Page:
Mama Yema in the Congo
Growing up in Harrison, Arkansas, Edith wanted to become a missionary and serve in Africa. After graduation from Peabody and Scarritt Colleges in Nashville, Tennessee, she was commissioned in 1931, and spent the next thirty-six years in Zaire (Congo) involved in Christian education, women’s work, social evangelism, directing schools and writing materials for school and church. She translated the whole Bible into Otetela, one of the languages of the people of Zaire. Soon after her arrival, Edith was given the name of “Mama Yema,” which means kindness, mercy, love. Frequently the recipient of honors and awards in Africa and in the United States, she accepted them all with words of humility learned in Zaire, “Lusaka, Lusaka, Kete L’Ote” (“Thank you, thank you, with dirt on my head”). Her furlough time was spent in study in schools in Belgium, France, and the United States including Schools of Christian Mission. After retirement, she returned to her hometown and continued to witness to churches and groups throughout her jurisdiction. She established a scholarship for young people in Africa. A beautifully human person, an inspiration to all, she always wanted others to know Christ as she did.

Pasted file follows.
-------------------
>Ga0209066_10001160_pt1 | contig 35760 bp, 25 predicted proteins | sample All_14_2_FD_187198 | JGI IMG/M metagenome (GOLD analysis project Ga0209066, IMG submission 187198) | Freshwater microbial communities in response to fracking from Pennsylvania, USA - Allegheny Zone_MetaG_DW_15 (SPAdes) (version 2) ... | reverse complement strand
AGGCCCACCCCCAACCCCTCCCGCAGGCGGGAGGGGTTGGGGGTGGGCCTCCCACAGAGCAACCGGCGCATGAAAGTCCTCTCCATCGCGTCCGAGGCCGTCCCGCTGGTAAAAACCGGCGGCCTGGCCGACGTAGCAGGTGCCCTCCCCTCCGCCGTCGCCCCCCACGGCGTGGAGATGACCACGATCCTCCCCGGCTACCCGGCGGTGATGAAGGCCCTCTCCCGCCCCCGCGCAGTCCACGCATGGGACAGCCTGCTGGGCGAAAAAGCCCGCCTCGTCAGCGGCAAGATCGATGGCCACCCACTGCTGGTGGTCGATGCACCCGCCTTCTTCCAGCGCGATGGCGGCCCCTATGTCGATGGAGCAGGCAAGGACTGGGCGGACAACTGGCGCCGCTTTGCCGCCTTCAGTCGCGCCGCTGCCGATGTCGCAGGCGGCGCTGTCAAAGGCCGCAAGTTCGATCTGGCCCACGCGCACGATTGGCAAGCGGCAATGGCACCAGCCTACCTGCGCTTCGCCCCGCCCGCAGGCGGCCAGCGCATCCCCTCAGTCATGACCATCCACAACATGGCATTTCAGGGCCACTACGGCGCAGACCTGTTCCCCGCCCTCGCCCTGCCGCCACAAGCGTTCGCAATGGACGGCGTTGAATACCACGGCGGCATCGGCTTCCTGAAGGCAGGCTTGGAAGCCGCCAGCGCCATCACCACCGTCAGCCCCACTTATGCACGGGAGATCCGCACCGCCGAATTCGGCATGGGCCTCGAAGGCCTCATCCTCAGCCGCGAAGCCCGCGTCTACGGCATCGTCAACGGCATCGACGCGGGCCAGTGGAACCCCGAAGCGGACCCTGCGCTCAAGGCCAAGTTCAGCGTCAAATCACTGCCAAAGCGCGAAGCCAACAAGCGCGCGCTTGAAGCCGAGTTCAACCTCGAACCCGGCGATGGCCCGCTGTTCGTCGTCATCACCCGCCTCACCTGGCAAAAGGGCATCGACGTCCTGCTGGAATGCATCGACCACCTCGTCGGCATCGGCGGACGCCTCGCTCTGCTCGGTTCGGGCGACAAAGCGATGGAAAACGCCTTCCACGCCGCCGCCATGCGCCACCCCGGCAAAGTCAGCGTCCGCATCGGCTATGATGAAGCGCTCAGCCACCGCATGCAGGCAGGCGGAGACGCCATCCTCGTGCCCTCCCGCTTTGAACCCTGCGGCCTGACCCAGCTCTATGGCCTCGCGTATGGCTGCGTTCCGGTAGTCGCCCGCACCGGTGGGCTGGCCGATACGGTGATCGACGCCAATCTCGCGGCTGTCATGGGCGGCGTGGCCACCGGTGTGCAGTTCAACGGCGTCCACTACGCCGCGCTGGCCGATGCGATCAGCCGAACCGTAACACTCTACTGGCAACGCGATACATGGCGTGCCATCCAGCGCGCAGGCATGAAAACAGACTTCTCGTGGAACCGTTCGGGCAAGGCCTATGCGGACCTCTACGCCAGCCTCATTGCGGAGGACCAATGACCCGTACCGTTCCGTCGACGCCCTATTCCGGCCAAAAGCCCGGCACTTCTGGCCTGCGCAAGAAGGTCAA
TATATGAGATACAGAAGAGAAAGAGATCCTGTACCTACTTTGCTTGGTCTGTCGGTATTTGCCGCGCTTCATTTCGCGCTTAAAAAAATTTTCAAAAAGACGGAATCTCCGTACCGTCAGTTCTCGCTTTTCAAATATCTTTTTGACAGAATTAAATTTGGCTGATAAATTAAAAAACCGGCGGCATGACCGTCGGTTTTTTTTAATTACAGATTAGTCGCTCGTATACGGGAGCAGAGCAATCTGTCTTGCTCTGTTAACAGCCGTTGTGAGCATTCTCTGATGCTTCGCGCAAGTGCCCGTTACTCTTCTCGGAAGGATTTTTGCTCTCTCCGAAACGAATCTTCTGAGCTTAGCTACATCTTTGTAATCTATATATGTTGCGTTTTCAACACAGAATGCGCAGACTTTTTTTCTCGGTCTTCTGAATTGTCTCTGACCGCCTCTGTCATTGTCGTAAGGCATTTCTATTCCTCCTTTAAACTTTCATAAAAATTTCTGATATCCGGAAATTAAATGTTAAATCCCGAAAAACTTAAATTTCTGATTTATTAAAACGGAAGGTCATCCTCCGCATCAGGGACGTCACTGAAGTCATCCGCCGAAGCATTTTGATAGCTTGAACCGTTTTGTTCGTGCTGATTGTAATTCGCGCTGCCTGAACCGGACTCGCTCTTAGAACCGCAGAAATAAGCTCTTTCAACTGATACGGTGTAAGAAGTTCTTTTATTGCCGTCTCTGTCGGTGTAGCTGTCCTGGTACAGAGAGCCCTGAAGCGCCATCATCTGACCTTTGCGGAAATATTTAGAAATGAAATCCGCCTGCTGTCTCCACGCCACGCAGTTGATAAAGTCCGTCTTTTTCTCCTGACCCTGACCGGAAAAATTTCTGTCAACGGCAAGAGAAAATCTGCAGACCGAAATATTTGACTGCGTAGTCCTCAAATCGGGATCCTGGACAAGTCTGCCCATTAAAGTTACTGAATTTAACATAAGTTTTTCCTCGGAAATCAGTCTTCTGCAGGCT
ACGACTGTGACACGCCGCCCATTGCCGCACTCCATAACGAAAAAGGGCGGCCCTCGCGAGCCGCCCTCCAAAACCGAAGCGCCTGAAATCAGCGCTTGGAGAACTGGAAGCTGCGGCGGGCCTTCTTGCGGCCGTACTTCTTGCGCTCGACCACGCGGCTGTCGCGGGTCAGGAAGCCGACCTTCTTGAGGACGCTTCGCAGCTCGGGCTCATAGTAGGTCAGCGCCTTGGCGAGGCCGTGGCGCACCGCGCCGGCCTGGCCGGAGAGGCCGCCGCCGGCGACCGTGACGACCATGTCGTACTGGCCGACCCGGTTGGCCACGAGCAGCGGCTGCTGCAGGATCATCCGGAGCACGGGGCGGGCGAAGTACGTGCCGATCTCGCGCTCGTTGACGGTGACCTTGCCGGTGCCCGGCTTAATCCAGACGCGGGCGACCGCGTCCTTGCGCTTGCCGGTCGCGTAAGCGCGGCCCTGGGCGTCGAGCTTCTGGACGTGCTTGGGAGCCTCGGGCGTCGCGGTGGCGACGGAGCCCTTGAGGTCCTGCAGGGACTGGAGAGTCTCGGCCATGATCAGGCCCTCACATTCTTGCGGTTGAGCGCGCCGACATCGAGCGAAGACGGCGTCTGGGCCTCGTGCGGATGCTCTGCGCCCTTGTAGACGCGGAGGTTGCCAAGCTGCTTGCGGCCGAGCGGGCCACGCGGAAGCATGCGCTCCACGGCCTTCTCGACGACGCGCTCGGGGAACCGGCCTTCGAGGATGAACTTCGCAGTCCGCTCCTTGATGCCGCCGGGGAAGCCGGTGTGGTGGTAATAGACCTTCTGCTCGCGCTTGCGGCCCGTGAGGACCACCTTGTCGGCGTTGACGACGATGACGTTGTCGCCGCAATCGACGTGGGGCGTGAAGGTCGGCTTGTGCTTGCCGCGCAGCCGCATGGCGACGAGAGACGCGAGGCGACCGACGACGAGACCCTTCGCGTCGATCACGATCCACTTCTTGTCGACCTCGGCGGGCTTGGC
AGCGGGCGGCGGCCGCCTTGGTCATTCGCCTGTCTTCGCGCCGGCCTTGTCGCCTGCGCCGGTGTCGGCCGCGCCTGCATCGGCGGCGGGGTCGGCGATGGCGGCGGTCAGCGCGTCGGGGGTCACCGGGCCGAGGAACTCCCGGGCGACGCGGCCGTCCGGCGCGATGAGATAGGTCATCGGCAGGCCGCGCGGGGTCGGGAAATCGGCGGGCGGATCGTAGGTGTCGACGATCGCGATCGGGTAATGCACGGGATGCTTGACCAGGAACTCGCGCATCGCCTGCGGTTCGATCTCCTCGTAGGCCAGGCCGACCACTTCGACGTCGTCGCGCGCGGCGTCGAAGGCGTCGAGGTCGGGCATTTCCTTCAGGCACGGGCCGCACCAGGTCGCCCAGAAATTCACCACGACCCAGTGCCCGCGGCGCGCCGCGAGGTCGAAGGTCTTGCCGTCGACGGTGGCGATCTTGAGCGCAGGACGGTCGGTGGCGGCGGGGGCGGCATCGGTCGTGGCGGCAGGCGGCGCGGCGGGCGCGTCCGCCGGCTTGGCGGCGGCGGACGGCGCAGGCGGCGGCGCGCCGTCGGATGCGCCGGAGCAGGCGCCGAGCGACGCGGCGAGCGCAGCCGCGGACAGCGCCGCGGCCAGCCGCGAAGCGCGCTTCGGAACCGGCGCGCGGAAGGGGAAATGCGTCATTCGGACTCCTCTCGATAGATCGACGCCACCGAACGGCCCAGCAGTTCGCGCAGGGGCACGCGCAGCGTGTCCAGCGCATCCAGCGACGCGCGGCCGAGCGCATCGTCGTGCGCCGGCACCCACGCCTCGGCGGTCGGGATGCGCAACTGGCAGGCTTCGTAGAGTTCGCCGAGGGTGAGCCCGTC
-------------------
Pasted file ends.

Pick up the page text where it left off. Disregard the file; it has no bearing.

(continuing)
Taken from They Went Out Not Knowing… An Encyclopedia of One Hundred Women in Mission (New York: Women’s Division of the General Board of Global Ministries, The United Methodist Church, 1986). Used with permission of United Methodist Women.